Hibiscus Tea Recipe

Hibiscus plant is a tropical flower and its sepals can be used to make a refreshing herbal tea. There are more than two hundred species of this plant and it populates the regions with temperate, warm, tropical and subtropical climates. Asian natives have been drinking hibiscus tea for many years to take advantage of its health benefits. If you are yet to drink this beverage, you can check online for hibiscus tea recipe suggestions.

The tea from hibiscus plant has a cranberry-like, tart flavor. You can have it sugar-free or sweetened with sugar. It has organic acids such as tartaric, maleic and citric which are beneficial to our body.

Health Benefits

This tea is said to be a natural antispasmodic, which means that it can help to relieve ailments such as stomach cramp, muscle spasms or cramps and menstrual cramps.

Hibiscus contains amylase enzyme and this will breakdown starch and other complex sugars. The amylase will act as inhibitors to block certain starch from absorbing, which will lower the consumption of carbohydrates and result in weight loss.

Hibiscus tea is also high in antioxidants and these can help to fight the free radicals inside the body and reduce premature aging. In addition to that, the antioxidants promote cell growth, reduce your chances of having cataracts, cancer and more as well as improve the immune system for the body to ward off colds, flu and fever.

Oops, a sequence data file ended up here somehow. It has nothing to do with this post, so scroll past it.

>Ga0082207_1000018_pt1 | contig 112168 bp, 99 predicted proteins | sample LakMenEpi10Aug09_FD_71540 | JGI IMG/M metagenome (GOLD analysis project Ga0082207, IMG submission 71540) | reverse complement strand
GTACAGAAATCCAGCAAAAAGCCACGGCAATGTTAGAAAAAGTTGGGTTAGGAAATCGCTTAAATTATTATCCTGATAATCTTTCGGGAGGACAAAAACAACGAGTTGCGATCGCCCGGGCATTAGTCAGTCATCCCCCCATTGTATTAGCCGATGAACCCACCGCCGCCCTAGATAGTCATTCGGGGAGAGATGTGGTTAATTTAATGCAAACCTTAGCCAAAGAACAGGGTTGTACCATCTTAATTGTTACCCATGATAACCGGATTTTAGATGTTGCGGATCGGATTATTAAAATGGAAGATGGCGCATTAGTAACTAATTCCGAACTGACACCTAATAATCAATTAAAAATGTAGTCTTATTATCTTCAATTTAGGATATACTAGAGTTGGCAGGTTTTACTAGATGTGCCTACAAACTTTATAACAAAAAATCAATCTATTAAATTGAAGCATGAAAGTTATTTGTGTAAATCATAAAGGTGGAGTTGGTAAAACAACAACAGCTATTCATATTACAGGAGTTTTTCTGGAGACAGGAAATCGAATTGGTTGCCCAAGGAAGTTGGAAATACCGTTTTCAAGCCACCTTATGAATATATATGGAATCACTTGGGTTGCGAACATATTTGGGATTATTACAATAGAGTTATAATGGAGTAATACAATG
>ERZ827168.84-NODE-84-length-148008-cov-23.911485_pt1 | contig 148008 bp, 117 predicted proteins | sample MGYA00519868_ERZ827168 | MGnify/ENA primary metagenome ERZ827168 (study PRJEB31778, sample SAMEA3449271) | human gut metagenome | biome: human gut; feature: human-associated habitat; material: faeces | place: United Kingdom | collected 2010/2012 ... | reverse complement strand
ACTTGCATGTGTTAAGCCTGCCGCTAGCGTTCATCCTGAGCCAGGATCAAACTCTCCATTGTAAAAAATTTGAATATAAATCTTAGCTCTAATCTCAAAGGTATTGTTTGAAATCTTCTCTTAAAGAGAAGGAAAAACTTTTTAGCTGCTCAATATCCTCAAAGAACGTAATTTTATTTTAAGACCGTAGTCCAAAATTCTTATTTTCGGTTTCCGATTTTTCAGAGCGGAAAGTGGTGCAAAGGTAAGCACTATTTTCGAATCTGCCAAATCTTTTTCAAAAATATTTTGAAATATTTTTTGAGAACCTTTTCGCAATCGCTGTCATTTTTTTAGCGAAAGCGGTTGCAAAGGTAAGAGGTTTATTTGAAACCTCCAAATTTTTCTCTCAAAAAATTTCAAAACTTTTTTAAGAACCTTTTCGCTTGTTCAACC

People who drink hibiscus tea are less susceptible to conditions such as high-blood pressure, liver disorders and high cholesterol. The tea has antibacterial property that will also help to fight off many common ailments such as bloating, whooping cough, upset stomach, flatulence, indigestion, and constipation.

How to Make Hibiscus Tea

You can prepare this tea easily and quickly. Start by boiling two to three cups of water in a large saucepan.

After that, you would turn off the heat and drop around four fresh hibiscus flowers in the water. On the other hand, you could add two tablespoons of the dried flower petals to the water.

The next step is to add one or two cinnamon sticks to the water and flower mixture. After this, you should cover the saucepan for about fifteen to twenty minutes. Note that steeping beyond the twenty minutes will give a bitter taste.

Strain the steeped tea into a pitcher and then add honey and fresh lemon juice to enhance the flavor.

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